MATERIALS AND METHODS
In 2004, a total of 1024 subjects, randomly selected from 12 villages of Linqu County (Shandong Province, China), participated in this study. Their age was 35-64 years. All subjects received a brief physical examination and their medical history was recorded. Subjects were ineligible if they had a history of stroke within two years, angina or congestive heart failure or myocardial infarction within one year, neoplastic diseases in the previous 10 years, esophageal or gastric surgery, inflammatory bowel disease, or bleeding diathesis, paracetamol allergy or hypersensitivity to aspirin, or other life-threatening illness. The remainders received 13C-urea breath test (13C-UBT) and gastroscopic examination with biopsies from 5 standard sites of the stomach. Only those who had Helicobacter pylori (H pylori) infection and a histological diagnosis of severe chronic atrophic gastritis (CAG), intestinal metaplasia (IM) or dysplasia (DYS) were enrolled in the intervention trial. A written informed consent was obtained from each participant and the trial was approved by the Institutional Review Board (IRB) of Peking University School of Oncology (PUSO).
Study design and randomization
Subjects were randomly assigned to received antibiotics and/or celecoxib or their placebo in a 2 × 2 factorial design. Finally, the subjects were divided into four groups. Group 1 received anti-H pylori treatment in the first week followed by 200 mg celecoxib twice daily for 24 mo, group 2 received anti-H pylori treatment in the first week followed by a look-alike celecoxib placebo for 24 mo, group 3 received a look-alike anti-H pylori placebo in the first week followed by celecoxib twice daily for 24 mo, group 4 received a look-alike anti-H pylori placebo in the first week followed by a look-alike celecoxib placebo for 24 mo. We only observed and evaluated the risk of cardiovascular and other adverse events in the celecoxib and placebo groups (Figure 1). Both the participants and investigators were blinded to the treatment. Randomization of treatment assignments was generated at Westat Inc. in the US after eligibility was determined.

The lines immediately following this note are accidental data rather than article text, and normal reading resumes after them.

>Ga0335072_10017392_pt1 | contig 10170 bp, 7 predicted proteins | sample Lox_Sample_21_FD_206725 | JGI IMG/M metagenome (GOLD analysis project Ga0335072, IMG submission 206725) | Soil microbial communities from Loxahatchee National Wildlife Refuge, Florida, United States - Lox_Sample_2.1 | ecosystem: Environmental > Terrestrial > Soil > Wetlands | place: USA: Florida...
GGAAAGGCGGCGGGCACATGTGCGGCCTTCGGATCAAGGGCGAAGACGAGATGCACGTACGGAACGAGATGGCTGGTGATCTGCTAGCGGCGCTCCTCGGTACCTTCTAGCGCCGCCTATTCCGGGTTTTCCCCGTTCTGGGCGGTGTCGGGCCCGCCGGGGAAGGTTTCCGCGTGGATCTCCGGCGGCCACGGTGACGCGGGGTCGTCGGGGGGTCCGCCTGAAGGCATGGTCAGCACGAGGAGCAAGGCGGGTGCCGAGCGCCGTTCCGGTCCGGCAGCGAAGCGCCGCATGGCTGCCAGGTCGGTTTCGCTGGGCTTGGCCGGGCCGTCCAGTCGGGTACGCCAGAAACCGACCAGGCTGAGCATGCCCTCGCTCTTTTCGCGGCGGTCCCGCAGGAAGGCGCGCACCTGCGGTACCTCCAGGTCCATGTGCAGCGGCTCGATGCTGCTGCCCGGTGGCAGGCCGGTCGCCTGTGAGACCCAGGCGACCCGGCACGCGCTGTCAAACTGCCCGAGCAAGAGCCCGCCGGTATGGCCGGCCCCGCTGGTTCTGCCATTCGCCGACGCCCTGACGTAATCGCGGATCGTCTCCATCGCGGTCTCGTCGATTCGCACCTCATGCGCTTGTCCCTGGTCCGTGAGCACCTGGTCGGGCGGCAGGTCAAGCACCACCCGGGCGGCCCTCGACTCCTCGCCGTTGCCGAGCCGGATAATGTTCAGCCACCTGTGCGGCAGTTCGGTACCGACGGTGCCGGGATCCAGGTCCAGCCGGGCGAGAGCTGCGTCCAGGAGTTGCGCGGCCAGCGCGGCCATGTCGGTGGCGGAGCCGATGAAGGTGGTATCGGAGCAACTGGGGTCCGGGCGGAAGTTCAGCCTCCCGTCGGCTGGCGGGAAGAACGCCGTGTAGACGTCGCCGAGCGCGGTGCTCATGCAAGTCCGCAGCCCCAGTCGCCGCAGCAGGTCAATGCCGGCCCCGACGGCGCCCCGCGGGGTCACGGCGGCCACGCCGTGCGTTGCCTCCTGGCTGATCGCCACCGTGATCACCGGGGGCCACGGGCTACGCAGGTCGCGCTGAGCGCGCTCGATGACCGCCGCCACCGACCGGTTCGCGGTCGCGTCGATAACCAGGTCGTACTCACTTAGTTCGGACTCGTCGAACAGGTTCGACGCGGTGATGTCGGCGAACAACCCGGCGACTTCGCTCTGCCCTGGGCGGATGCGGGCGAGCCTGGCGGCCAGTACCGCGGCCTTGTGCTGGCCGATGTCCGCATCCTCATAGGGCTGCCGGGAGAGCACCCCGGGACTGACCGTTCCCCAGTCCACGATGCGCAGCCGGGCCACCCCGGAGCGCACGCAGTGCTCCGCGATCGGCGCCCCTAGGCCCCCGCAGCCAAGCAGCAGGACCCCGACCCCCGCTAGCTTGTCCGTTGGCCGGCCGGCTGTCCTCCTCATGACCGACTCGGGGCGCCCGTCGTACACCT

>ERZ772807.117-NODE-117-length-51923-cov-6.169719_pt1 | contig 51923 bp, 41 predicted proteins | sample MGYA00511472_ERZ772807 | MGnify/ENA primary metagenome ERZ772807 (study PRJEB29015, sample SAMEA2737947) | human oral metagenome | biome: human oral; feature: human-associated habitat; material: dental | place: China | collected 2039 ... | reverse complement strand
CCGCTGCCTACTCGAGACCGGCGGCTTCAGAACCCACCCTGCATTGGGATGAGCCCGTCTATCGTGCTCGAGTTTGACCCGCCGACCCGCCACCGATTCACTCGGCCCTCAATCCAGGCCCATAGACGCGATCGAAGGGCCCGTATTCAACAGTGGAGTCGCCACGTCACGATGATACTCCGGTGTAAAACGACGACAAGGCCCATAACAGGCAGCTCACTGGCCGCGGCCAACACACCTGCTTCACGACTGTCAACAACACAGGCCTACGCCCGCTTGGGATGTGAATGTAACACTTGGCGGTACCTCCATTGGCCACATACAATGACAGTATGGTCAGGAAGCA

March 16 to 30, 2004, the eligible participants were given a triple
therapy with 20 mg omeprazole,
During the period of study, labeled pill bottles of celecoxib or placebo were distributed to participants in each village by PUSO staff and trained field staff each month. The field staff visited each participant twice a month to monitor treatment-related events and to promote pill compliance in the entire duration of the study. The staff counted and recorded the number of pills remaining in each bottle before the new pill bottles were distributed each month. If a subject was not at home during the staff visit, an evening visit was scheduled. A subject was considered compliant if the pill bottle was empty at the end of that month. If a subject was unable to be contacted at the time of counting pills, he or she was considered non-compliant.